Office of the District Attorney, District 12 | The Leftovers in Your Home That Can Kill
post-template-default,single,single-post,postid-16253,single-format-standard,ajax_fade,page_not_loaded,,qode-theme-ver-7.6.2,wpb-js-composer js-comp-ver-4.6.2,vc_responsive

The Leftovers in Your Home That Can Kill

14 Apr The Leftovers in Your Home That Can Kill

Make Our Community Safer:  Take Part in Prescription Drug Take Back Days

Rogers County Volunteers for Youth is hosting two take back events in April in conjunction with the DEA’s National Rx Take Back Days so people can safely dispose of unneeded and expired medications making homes safer from drug theft and abuse.  People living outside of Rogers County are welcome to participate.

     Rogers County Prescription Take Back Events

April 19- Foyil Community Center  noon to 1 pm

The first 50 people to drop off prescription medications will receive a $10 gift card


April 23- Oologah, Corner of Highways 88 & 169, 9 am-12 pm

The first 50 people to drop off prescription medications will receive a $10 gift card

Oklahoma is among a dozen states where youth drug overdose death rate has tripled in the past decade.  Oklahoma is also above the national average for number taking prescription pain killers.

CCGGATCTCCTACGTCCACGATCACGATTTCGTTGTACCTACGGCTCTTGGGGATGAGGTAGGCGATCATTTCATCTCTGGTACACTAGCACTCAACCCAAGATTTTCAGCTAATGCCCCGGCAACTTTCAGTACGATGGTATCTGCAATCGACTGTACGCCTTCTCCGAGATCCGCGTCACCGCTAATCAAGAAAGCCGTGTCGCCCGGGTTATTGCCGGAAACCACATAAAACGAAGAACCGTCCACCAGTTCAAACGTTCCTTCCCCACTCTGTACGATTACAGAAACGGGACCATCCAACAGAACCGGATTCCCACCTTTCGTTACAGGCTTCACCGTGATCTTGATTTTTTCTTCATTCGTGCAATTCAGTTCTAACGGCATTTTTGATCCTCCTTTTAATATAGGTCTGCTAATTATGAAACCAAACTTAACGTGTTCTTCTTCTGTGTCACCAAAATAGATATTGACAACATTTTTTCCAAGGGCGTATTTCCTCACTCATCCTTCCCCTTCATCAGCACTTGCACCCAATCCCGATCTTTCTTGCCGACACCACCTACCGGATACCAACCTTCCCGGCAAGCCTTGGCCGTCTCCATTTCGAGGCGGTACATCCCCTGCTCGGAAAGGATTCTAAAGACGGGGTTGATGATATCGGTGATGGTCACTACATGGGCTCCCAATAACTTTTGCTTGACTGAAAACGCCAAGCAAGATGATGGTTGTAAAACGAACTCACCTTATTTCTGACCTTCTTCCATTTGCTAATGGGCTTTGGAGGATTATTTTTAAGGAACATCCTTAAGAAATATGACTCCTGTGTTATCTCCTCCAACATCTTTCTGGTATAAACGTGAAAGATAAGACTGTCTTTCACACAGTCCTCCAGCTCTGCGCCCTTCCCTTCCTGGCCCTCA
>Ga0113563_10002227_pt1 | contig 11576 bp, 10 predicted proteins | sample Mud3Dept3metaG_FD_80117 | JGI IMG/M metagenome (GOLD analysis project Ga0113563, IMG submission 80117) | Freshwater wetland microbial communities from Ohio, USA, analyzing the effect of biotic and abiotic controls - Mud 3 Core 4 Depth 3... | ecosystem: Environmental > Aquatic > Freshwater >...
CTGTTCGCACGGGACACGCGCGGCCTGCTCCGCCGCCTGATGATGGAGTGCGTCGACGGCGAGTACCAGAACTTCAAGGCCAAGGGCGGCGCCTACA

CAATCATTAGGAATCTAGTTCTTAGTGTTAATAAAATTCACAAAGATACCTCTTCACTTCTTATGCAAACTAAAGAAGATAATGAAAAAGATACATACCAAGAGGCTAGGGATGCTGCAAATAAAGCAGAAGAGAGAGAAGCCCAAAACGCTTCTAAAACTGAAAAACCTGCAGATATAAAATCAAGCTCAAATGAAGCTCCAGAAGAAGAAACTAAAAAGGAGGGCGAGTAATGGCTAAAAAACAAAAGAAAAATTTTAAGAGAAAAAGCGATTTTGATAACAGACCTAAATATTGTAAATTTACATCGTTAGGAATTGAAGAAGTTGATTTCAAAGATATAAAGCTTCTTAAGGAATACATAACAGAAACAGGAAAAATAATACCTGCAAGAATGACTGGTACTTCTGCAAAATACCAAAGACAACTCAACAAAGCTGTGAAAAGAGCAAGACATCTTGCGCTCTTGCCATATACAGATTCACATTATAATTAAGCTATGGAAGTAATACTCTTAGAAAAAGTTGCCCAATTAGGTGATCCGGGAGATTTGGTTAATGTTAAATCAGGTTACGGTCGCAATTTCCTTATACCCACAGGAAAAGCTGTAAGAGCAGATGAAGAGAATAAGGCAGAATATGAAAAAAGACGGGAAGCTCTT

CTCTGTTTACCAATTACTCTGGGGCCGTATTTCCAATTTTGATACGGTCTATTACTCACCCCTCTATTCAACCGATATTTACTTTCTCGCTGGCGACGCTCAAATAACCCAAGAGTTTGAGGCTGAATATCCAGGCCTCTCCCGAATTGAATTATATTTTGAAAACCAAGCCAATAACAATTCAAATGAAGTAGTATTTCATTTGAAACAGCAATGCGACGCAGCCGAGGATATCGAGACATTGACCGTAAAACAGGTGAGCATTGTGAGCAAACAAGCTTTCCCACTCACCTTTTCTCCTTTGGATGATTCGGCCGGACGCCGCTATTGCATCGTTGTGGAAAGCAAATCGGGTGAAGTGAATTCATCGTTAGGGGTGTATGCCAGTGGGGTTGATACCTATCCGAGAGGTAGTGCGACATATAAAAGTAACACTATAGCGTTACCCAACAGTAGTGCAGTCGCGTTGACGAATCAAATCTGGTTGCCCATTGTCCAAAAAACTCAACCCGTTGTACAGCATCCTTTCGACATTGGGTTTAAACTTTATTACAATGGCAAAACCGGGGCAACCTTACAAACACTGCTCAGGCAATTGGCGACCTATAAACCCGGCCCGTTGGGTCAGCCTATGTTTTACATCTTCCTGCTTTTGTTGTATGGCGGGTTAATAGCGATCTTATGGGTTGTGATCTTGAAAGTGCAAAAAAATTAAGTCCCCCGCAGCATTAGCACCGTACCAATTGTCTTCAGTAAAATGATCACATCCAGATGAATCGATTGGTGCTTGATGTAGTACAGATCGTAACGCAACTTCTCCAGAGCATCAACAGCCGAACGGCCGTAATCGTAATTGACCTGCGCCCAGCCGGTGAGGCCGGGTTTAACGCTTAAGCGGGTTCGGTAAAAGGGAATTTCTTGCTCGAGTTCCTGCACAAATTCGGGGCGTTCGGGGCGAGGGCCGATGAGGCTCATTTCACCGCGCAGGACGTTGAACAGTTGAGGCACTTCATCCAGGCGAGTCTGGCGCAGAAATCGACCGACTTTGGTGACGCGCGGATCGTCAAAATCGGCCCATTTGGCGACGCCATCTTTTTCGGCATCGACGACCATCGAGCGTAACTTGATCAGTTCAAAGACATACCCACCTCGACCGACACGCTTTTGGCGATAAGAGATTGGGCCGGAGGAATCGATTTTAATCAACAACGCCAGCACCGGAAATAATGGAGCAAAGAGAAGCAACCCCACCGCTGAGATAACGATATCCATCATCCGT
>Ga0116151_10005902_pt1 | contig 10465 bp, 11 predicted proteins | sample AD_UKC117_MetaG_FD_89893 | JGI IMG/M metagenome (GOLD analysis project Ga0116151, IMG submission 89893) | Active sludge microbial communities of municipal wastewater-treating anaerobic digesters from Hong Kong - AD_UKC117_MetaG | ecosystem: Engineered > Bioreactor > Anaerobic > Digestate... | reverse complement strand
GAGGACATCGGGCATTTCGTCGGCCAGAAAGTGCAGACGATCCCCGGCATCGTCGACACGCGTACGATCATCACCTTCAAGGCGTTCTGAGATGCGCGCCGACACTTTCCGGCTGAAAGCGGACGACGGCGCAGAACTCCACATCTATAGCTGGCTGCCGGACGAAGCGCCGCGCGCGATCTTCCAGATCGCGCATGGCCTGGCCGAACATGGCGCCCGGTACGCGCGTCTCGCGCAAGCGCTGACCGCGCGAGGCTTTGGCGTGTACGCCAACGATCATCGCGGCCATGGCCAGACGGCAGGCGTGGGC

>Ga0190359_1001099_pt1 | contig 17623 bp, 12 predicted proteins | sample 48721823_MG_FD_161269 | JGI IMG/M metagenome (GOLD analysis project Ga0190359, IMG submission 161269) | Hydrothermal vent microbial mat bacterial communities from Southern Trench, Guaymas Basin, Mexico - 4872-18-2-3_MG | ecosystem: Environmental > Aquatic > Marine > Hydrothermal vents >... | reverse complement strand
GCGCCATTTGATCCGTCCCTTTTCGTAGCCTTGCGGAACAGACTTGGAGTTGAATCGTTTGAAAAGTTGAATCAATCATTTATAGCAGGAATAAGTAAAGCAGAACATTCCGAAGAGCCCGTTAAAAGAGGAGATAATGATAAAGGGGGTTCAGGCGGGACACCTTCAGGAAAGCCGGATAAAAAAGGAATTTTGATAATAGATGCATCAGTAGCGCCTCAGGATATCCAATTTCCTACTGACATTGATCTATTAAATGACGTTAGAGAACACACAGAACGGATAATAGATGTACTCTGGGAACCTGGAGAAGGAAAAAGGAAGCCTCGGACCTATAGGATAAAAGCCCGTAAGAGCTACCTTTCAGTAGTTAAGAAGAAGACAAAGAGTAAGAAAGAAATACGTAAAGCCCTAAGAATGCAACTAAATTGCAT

Most drug overdose deaths in Oklahoma involve at least one prescription drug.
Medicines in the home are a leading cause of accidental poisoning.
More than half the teens abusing medicines get them from a family member, friend or simply take them out of the medicine cabinet.
From 2010-2014 63 Rogers County residents died from prescription pain medication overdoses.
Another 83 people suffered non-fatal overdoses from the same medications.

Meds can also be dropped off at these locations year-round:
Rogers County Sheriff Department

Claremore Police Department

Catoosa Police Department

Inola Police Department

Chelsea Police Department

Additionally here is a list of medication drop-off locations across Oklahoma:


     Protect your family

     Inventory your medicines, keep track of what you have and how many  
     Properly dispose of the medicines you no longer need
     Safely store the medicines you use by keeping them out of reach. Store medicines in a locked cabinet or medicine lock box
     Always use the child-resistant medicine cap – and remember child-resistant caps are NOT childproof.
     Offer visitors a safe place to keep their medicines out of reach – in a locked cabinet, locked drawer or medicine lock box.

To learn more, contact Amy Graham


Rogers County Volunteers for Youth-Partnership for Success,

The Cherokee Nation SPF-PFS CAN project funded through a federal Strategic  Prevention Framework-Partnership for Success (SPF-PFS) Grant

No Comments

Post A Comment